It is widely assumed that there is a strong link between economic growth and stock market returns. Financial news channels seem to spend at least a third of their airtime dwelling on this widely assumed link with various experts agonising about how dramatically the Indian economy might slow down and how viciously that might hurt stock market returns. Indeed, even professional investors across the world seem to assume that there is such a link; no less a legend than Bill Gross recently pontificated that there is something wrong with the US stock markets because over the last 100 years, the US stock markets have grown much faster than the US economy.
In reality, correlation and regression analysis shows that there is no link at all between economic growth and stock market returns either in India or anywhere else in the world. In fact, not only is such a link absent today, time series analysis suggests that there was never was any link between stock market returns and economic growth (neither in India, nor anywhere else).
Now, many of you will instinctively feel that this does not sound right. So, why isn’t there a link between the size of the economy and size of the stock market?
Economists calculate a country’s GDP by attributing all the income in that country to either land (including natural resources and real estate), labour and capital. The returns to capital are, in effect, the returns that stock market investors reap. Therefore, it is entirely feasible to have a fast growing economy where the returns accrue disproportionately to the owners of land and labour (because there is a scarcity of these resources) rather than the owners of capital (which might be in abundance because, say, foreign investors have poured into that country). In fact, this broadly explains what happened in India in FY11 and FY12 – the price of land rose and the skilled and semi-skilled labour class benefited from higher wages whilst shareholders’ returns languished.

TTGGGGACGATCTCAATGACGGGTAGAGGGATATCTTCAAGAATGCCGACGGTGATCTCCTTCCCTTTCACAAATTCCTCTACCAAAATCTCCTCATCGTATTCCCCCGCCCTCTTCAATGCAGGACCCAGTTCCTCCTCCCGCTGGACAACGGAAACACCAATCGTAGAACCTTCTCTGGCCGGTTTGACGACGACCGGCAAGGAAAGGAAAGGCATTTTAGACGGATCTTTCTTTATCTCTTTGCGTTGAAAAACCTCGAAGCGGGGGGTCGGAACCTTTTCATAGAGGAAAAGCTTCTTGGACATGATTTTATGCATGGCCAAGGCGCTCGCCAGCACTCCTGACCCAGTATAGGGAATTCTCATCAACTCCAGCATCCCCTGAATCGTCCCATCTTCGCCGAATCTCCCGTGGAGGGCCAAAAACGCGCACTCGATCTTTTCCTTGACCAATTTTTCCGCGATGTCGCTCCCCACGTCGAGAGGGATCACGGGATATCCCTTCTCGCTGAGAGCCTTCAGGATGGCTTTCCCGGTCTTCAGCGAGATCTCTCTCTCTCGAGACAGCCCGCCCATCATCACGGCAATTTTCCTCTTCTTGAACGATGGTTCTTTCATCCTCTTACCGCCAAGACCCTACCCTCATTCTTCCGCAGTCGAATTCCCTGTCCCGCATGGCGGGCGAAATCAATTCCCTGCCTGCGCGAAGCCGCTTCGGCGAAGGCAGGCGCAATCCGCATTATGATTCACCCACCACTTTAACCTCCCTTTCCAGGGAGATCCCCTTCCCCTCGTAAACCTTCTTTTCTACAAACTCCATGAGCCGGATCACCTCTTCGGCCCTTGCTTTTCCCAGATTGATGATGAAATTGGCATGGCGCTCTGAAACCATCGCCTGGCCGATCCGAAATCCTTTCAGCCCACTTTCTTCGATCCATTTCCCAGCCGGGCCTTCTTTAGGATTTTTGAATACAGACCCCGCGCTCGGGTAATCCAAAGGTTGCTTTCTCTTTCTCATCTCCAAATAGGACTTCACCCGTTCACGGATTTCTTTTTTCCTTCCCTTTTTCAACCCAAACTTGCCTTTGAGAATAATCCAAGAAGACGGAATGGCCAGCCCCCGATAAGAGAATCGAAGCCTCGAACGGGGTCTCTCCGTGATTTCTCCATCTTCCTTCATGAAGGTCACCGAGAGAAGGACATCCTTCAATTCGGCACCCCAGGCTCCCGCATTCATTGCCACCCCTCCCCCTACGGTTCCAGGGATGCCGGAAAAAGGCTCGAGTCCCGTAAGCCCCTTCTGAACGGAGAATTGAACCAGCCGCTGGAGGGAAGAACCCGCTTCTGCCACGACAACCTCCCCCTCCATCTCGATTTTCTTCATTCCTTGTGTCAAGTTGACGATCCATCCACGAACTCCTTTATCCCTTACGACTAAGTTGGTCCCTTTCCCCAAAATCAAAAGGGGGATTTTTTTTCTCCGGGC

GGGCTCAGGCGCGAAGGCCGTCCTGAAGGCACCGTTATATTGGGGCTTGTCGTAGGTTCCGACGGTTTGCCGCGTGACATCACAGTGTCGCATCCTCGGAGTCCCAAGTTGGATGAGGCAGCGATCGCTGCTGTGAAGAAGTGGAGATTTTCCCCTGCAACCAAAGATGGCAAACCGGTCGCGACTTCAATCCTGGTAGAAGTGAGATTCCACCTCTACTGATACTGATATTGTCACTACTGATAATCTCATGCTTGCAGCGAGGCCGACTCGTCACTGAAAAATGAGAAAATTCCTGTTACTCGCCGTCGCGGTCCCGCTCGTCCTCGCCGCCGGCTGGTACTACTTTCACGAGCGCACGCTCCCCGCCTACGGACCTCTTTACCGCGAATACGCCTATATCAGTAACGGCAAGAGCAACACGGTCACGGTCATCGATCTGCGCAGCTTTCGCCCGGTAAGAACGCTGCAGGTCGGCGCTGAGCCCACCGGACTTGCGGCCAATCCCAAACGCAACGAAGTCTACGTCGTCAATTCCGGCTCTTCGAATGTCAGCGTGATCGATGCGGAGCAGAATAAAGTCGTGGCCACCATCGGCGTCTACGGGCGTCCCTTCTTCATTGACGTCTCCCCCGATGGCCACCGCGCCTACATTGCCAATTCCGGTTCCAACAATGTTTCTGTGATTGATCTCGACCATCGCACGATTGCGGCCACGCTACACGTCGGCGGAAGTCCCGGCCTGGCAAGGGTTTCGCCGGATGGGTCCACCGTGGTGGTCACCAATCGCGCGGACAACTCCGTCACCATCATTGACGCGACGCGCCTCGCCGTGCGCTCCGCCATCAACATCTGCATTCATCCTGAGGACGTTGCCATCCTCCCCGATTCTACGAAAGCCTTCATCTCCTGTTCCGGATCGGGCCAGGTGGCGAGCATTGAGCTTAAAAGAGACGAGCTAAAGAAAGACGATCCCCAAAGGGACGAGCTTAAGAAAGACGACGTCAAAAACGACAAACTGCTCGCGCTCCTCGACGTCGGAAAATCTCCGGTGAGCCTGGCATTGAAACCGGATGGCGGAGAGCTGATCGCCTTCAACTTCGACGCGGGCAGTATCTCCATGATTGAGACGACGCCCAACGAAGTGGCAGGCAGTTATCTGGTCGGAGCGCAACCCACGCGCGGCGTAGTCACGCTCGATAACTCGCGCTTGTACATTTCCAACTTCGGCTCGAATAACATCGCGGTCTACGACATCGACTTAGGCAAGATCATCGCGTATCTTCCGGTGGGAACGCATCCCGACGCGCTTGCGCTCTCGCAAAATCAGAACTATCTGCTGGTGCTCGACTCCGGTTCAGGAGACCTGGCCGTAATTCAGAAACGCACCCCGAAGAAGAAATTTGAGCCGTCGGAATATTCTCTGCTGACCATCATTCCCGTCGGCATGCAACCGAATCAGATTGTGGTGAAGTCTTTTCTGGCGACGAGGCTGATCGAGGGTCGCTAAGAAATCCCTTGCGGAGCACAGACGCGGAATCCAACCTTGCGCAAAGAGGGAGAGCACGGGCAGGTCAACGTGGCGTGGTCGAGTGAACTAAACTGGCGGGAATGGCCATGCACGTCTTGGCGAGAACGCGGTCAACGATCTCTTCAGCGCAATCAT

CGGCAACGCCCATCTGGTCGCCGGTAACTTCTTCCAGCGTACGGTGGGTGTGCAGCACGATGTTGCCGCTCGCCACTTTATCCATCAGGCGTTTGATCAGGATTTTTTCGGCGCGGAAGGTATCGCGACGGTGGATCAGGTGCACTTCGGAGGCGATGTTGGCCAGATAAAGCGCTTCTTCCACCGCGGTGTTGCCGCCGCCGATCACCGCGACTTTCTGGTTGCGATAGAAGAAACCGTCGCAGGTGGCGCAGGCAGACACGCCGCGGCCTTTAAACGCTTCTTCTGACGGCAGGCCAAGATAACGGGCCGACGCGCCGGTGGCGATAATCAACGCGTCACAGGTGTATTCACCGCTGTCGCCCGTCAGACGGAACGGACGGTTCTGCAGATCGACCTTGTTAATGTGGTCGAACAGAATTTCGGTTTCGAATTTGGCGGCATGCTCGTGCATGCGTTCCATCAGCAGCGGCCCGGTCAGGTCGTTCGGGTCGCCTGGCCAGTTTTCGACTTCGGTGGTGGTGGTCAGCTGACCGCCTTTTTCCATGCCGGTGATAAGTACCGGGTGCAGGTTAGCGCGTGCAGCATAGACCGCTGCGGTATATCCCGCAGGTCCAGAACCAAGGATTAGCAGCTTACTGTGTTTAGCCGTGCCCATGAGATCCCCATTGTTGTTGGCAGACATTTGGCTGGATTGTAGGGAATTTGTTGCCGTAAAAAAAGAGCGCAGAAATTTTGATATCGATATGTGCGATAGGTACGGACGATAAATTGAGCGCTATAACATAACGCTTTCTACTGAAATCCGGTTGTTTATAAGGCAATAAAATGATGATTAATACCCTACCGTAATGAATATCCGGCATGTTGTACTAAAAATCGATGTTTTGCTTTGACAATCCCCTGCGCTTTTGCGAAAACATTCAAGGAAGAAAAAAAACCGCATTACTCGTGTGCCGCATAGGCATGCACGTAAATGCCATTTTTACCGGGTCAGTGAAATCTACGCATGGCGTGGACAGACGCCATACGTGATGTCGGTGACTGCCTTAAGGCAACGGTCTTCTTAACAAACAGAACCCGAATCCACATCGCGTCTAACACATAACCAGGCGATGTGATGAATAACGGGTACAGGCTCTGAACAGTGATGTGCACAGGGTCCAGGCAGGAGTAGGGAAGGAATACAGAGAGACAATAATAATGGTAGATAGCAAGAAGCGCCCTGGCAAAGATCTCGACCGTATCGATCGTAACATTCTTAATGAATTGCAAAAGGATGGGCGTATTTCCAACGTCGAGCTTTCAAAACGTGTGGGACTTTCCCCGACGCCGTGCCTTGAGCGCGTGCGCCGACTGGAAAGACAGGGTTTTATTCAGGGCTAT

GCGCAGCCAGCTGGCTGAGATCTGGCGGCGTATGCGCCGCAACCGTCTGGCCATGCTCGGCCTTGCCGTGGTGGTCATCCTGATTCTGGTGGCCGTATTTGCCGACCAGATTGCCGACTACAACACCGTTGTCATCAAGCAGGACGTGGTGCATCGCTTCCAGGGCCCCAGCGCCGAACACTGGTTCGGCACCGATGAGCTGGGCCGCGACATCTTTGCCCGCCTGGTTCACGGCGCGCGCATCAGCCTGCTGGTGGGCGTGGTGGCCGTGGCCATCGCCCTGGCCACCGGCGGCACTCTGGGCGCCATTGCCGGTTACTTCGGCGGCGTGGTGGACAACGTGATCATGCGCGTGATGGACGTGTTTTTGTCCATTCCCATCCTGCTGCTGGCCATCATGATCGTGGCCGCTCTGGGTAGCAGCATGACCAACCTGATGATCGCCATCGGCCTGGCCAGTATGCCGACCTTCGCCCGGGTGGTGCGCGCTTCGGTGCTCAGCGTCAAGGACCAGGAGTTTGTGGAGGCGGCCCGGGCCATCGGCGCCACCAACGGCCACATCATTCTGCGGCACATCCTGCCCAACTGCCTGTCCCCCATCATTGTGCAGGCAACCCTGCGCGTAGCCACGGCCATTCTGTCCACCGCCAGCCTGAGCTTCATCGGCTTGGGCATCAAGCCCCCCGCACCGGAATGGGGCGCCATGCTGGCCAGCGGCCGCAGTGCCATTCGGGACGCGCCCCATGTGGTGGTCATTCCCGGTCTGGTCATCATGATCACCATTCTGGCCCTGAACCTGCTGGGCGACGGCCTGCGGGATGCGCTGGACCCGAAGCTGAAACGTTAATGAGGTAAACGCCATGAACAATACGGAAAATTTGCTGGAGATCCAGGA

Conversely, you can also have a relatively slow growing economy where the returns to land and labour are squeezed by promoters thereby allowing capital to reap high returns. This was India’s plight for long periods as a British colony and this was China’s plight until two years ago (when the Communist Party realised it had to boost consumption by giving labour a fairer deal).
Even more interestingly, even if the share of capital in an economy stays constant, stock market returns will differ from the level of economic growth in that country. That’s because of a number of reasons such as the entry of new companies into the stock market, mergers & acquisitions between listed and unlisted firms and the entry of foreign firms into a country (which will contribute to economic growth but not stock market returns unless the foreign firms list on the local market).
Now, what implications does this have for investment strategy? The simplest implication is that since the rate of growth of an economy has very little to do with the investment returns you might get from that economy, a strategy of investing, for example, in the BRIC economies (or whatever other set of economies are currently deemed to “high growth”) is profoundly flawed. In fact, you can extend this analogy to the sector level as well – the rate of growth of specific sectors (as measured by revenue growth) has very little to do with investment returns from these sectors.
Even more interestingly, investors can seek to profit from this misperception, as many investors run away from a country because they feel its economic growth prospects are weakening and opportunities opening up for the discerning investors who realize that even in the midst of a slower growth economy, there are plenty of attractive stocks which have been beaten down by “herd distinct”. That, in a nutshell, is the opportunity available to the thinking investor in India today. It is a pity that at present most of these thinking investors are FIIs pouring billions of dollars into the country, whilst local investors chase gold and real estate as if there is a scarcity of these commodities.
(Saurabh Mukherjea is the Head of Equities at Ambit Capital. The views expressed here are his own and not Ambit Capital’s)
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